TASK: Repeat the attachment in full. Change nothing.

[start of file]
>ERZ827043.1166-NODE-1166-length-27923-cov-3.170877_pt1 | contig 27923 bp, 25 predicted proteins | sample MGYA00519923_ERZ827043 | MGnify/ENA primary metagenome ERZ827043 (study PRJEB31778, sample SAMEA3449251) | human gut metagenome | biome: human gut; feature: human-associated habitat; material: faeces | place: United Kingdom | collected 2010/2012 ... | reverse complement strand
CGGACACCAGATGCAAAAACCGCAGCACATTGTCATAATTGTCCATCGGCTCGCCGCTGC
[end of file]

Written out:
>ERZ827043.1166-NODE-1166-length-27923-cov-3.170877_pt1 | contig 27923 bp, 25 predicted proteins | sample MGYA00519923_ERZ827043 | MGnify/ENA primary metagenome ERZ827043 (study PRJEB31778, sample SAMEA3449251) | human gut metagenome | biome: human gut; feature: human-associated habitat; material: faeces | place: United Kingdom | collected 2010/2012 ... | reverse complement strand
CGGACACCAGATGCAAAAACCGCAGCACATTGTCATAATTGTCCATCGGCTCGCCGCTGC